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I have been fortunate enough to sit on a grad school admissions committee as part of my training as a graduate student in social psychology. This view from the inside gave me some interesting information about what the GRE means to the most important people: the ones reading your application.
To start off, it’s important to understand exactly how admissions committees work. Admissions committees, especially for small programs, are not as organized or as consistent from year to year as you might think. This is because there is often a high degree of turnover in the grad school admissions committee staff from year to year. While with business schools there may be a fully-staffed admissions committee with only a handful of academics sitting in, in other programs the admissions committee consists entirely of professors and graduate students, many of whom are serving for their first time. What this means is that there is no secret formula for a winning application, since the committees change drastically from year to year.
However, there are certain aspects of your application that are sure to get you noticed by the grad school admissions committee.
First, make sure your admissions essay really pops. Admissions committee members are exceedingly busy and overwhelmed with applications. Many have to read all the applications (which could total in the hundreds) in addition to doing their own work.
So you have to understand that, while you may have invested countless hours in preparing your application, grad school admissions committee members spend a mere fraction of that time reading it. Indeed, once you have read a couple dozen applications, you get very good at recognizing quickly whether an application should pass the first round or not. As I mentioned, this is partly based on the quality of the personal essay.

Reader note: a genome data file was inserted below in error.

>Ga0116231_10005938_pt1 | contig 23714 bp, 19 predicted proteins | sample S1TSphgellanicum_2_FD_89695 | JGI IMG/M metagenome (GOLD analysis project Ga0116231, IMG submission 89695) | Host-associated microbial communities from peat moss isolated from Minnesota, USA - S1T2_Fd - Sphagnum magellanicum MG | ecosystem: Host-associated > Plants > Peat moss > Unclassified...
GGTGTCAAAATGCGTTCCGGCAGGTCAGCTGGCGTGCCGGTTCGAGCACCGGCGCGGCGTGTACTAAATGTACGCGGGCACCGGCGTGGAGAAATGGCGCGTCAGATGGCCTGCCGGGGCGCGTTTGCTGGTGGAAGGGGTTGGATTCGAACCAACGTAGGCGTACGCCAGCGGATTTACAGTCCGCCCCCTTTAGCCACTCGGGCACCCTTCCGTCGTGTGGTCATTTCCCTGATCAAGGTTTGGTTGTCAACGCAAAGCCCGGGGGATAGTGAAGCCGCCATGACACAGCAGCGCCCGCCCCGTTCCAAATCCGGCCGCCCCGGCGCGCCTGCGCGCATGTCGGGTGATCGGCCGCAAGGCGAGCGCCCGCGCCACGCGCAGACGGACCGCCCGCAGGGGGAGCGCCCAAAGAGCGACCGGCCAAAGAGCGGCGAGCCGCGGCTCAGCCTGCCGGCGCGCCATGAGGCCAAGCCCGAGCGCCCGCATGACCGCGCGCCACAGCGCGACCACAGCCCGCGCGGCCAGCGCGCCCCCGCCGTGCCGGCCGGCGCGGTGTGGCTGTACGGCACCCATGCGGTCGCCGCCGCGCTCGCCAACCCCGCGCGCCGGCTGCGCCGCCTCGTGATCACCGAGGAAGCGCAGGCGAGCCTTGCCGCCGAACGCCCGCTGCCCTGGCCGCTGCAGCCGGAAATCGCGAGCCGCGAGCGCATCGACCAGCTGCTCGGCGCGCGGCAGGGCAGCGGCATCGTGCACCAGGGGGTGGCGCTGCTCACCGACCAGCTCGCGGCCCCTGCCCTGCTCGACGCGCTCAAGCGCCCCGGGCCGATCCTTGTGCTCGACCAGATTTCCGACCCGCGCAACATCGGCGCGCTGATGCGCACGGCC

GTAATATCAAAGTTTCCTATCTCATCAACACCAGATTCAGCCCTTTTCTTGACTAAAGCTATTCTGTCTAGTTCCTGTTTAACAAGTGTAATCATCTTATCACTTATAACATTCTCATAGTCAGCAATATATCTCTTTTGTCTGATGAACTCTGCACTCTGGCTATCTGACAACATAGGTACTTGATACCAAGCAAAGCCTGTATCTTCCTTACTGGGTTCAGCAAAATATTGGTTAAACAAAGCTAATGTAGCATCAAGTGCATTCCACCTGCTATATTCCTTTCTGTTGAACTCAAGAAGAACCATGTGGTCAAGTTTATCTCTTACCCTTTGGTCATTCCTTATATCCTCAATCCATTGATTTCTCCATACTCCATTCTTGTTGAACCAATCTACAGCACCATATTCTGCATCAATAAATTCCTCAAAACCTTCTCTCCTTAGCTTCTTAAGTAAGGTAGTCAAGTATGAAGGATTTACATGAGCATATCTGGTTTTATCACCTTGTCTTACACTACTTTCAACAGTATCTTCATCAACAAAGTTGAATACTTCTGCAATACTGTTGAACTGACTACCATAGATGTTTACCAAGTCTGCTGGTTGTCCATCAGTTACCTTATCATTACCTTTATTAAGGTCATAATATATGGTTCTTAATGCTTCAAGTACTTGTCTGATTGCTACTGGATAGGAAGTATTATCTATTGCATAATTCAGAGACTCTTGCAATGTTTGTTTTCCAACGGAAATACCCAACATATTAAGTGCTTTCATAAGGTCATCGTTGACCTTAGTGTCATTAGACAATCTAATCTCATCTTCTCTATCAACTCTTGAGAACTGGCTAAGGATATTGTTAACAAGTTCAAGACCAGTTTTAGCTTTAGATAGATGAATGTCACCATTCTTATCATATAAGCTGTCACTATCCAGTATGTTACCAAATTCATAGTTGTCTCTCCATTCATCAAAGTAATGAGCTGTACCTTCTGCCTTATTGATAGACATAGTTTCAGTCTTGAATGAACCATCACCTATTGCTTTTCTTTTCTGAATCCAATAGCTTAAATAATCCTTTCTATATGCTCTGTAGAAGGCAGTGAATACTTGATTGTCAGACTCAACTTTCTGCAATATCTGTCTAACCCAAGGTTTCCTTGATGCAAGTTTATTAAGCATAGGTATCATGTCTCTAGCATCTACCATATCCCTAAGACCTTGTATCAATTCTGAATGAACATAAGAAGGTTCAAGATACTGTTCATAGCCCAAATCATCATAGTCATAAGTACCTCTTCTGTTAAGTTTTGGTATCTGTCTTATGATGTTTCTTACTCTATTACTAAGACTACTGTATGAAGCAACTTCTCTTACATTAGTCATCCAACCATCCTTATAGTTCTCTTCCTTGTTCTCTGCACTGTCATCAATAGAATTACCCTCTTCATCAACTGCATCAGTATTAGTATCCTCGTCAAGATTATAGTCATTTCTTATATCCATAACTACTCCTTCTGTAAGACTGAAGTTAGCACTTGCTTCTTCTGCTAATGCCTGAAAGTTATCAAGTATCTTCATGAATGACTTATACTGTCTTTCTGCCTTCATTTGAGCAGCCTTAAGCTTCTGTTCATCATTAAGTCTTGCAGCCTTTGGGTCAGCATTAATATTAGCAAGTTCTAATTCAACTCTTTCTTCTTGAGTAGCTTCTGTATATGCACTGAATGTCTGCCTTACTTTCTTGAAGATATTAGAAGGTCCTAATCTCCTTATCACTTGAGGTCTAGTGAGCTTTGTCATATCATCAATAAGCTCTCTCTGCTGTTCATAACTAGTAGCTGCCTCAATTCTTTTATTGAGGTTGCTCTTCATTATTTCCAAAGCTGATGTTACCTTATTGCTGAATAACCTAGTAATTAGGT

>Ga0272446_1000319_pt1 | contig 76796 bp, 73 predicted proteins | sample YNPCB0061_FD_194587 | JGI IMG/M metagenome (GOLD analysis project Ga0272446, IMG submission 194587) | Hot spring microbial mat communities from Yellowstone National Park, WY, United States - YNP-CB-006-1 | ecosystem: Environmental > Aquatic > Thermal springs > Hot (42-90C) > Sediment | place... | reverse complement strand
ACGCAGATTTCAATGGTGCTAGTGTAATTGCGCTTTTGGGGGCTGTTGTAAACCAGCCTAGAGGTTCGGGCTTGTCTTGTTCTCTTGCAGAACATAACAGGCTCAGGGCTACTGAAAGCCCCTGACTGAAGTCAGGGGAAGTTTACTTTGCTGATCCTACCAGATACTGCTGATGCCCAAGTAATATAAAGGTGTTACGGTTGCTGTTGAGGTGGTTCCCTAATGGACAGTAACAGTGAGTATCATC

The personal essay should immediately grab the reader and engage his or her attention. Sharing perspectives, points of view, stories, or experiences that are authentic to you will help give the reader a better and quicker sense of who you are and what sets you apart. This individuation is critical because otherwise you will just blend into the rest of the crowd.
Think about what your handle would be if you had it—that is, how you would be remembered by an admissions reader. For instance, if you are interested in education, consider telling an embarrassing story with a clear lesson that allows the reader to say to himself, “Oh, right. That’s the person who learned about intellectual humility after she sprayed herself with sodium peroxide.” The better you can be remembered, the more you’ll be able to distinguish yourself from the crowd.
When it comes to the GRE, the key here is not to let yourself be hurt by your score. Unless you do exceptionally well on the test, the GRE is rarely going to be the element that pushes you over the edge. Instead, it’s simply a way for admissions officers to verify that the grades you got in college are good by some objective measure rather than just a bunch of “easy As.”
A lot of people ask what a “good” score is on the GRE. Here’s how to calculate it. Navigate to the website of your first choice graduate school. Figure out what percentage of applicants they admit each year. Then, figure out the score equivalent of this percentile on the GRE. For instance, if your school of choice admitted 340 out of 2000 applicants last year, that would mean it has an admissions rate of 17%.
This suggests that you want to be in the 83rd percentile or higher on the GRE. 83rd percentile corresponds to a score of 160 on the test. So you will want to get a 160 or better on the GRE. Anything below 160 is likely to hurt your chance of acceptance. Anything close to 160 will help your chances of acceptance.
In conclusion, admissions readers are frequently inundated with applications and often overworked, so you want to make your applications great while making the committee work as little as possible. The more obvious it is on first glance that an applicant is competitive, the better his or her chance of being admitted. ?
After you calculate your school of choice’s percentage of admitted applicants, comment below—what’s your GRE goal score?
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Daniel Yudkin is a Manhattan Prep instructor based in New York, NY. He has been a test prep instructor for over seven years and is currently in the final stage of a Ph.D. program in social psychology at NYU. In his spare time, Daniel writes popular science articles about psychological phenomena and is a devoted jazz pianist and vocalist. Check out Daniel’s upcoming GRE prep offerings here.